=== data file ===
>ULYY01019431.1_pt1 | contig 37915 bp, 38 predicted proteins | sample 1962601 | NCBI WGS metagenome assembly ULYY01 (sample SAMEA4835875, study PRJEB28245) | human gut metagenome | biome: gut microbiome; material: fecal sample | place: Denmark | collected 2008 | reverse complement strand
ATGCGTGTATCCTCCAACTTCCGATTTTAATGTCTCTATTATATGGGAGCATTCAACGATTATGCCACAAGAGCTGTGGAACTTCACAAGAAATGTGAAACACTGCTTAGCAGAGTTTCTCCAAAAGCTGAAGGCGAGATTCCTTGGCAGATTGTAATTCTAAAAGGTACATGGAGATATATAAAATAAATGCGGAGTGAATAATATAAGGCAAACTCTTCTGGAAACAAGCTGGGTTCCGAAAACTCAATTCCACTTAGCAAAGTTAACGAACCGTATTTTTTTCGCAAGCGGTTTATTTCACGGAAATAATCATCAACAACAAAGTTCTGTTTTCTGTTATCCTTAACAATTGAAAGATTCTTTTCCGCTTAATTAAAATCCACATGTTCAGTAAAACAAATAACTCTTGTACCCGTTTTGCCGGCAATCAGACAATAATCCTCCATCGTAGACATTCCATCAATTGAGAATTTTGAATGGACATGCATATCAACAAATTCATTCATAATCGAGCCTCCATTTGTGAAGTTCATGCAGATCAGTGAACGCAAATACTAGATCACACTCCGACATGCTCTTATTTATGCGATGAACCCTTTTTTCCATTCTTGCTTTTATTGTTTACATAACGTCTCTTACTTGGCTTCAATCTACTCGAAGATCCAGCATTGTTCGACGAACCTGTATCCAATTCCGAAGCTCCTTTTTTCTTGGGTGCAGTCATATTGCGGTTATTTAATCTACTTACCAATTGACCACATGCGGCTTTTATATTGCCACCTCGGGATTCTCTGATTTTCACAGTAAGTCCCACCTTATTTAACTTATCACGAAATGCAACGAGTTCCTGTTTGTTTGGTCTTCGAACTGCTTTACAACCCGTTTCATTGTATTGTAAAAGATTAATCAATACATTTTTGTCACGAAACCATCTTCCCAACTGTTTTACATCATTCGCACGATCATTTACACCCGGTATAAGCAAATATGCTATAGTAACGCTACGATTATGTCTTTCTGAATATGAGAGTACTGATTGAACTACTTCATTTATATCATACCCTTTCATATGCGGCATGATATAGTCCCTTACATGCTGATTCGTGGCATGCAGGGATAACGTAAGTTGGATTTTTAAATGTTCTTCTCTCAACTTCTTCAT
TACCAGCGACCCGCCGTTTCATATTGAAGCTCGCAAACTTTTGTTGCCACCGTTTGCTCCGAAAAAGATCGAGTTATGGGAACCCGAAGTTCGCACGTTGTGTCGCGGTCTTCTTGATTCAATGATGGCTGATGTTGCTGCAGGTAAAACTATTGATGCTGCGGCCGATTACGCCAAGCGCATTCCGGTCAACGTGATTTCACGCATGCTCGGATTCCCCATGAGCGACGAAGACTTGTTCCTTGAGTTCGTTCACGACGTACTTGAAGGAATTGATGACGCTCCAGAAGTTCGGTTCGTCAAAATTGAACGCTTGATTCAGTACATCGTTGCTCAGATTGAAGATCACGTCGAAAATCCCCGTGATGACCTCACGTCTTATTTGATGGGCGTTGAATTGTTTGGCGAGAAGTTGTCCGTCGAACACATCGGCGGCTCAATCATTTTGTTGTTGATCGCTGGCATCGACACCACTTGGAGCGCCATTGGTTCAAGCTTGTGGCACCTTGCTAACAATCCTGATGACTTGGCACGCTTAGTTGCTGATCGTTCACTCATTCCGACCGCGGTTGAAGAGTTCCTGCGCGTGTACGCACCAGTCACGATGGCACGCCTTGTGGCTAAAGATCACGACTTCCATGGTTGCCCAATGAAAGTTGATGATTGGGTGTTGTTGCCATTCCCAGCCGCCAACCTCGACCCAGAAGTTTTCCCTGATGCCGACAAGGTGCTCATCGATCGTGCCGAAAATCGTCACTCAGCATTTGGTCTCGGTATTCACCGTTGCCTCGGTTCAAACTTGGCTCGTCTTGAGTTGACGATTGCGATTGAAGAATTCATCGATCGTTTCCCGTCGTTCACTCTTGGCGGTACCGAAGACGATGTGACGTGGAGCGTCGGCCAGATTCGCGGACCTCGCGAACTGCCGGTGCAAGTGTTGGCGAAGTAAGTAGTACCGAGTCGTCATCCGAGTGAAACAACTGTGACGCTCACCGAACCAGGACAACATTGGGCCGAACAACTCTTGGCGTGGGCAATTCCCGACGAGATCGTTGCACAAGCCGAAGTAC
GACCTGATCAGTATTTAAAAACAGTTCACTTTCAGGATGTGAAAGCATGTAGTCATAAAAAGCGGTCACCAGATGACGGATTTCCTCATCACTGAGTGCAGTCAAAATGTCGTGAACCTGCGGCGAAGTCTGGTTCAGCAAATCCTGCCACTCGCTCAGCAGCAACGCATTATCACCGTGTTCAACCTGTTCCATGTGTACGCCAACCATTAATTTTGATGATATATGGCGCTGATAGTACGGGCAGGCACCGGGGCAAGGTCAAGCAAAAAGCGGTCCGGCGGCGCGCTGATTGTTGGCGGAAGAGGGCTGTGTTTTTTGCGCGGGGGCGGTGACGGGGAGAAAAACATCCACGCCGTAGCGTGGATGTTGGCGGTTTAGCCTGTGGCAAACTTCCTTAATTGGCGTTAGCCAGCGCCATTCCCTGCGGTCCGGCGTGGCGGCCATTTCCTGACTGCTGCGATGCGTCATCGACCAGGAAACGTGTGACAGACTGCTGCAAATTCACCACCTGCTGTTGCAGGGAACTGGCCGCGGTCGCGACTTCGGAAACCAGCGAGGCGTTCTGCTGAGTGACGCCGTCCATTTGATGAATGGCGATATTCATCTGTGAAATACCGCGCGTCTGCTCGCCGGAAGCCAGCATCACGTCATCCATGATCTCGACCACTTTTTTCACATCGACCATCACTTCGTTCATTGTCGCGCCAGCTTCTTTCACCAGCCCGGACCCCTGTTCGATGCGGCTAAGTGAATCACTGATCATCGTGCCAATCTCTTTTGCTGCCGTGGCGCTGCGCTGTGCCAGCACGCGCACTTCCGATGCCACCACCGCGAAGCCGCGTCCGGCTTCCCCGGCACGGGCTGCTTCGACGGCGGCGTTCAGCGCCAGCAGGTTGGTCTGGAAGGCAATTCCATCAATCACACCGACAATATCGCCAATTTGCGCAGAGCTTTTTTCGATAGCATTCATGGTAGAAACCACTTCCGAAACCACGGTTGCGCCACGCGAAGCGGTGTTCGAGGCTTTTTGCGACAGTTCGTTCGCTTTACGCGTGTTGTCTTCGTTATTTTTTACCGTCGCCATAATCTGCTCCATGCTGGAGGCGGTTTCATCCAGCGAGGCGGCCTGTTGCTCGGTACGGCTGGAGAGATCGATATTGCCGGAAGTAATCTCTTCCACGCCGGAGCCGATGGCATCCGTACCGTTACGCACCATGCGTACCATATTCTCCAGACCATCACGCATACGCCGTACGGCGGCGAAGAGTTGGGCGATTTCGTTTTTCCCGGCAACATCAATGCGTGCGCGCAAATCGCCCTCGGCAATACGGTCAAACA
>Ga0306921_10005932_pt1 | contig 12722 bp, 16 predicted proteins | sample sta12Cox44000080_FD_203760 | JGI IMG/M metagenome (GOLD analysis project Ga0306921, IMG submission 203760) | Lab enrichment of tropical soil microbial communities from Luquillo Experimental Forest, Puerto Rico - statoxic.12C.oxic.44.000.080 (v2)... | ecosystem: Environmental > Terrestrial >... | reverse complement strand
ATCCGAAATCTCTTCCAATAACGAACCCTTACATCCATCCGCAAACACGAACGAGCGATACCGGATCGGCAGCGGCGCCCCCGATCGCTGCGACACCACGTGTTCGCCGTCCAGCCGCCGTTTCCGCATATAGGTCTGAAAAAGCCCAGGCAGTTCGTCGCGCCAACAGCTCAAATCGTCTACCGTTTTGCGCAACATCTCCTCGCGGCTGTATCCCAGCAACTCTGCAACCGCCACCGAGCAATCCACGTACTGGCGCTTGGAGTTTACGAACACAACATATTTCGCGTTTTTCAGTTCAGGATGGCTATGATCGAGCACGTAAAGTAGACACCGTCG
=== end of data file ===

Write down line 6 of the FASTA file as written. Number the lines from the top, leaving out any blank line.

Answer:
ATCCGAAATCTCTTCCAATAACGAACCCTTACATCCATCCGCAAACACGAACGAGCGATACCGGATCGGCAGCGGCGCCCCCGATCGCTGCGACACCACGTGTTCGCCGTCCAGCCGCCGTTTCCGCATATAGGTCTGAAAAAGCCCAGGCAGTTCGTCGCGCCAACAGCTCAAATCGTCTACCGTTTTGCGCAACATCTCCTCGCGGCTGTATCCCAGCAACTCTGCAACCGCCACCGAGCAATCCACGTACTGGCGCTTGGAGTTTACGAACACAACATATTTCGCGTTTTTCAGTTCAGGATGGCTATGATCGAGCACGTAAAGTAGACACCGTCG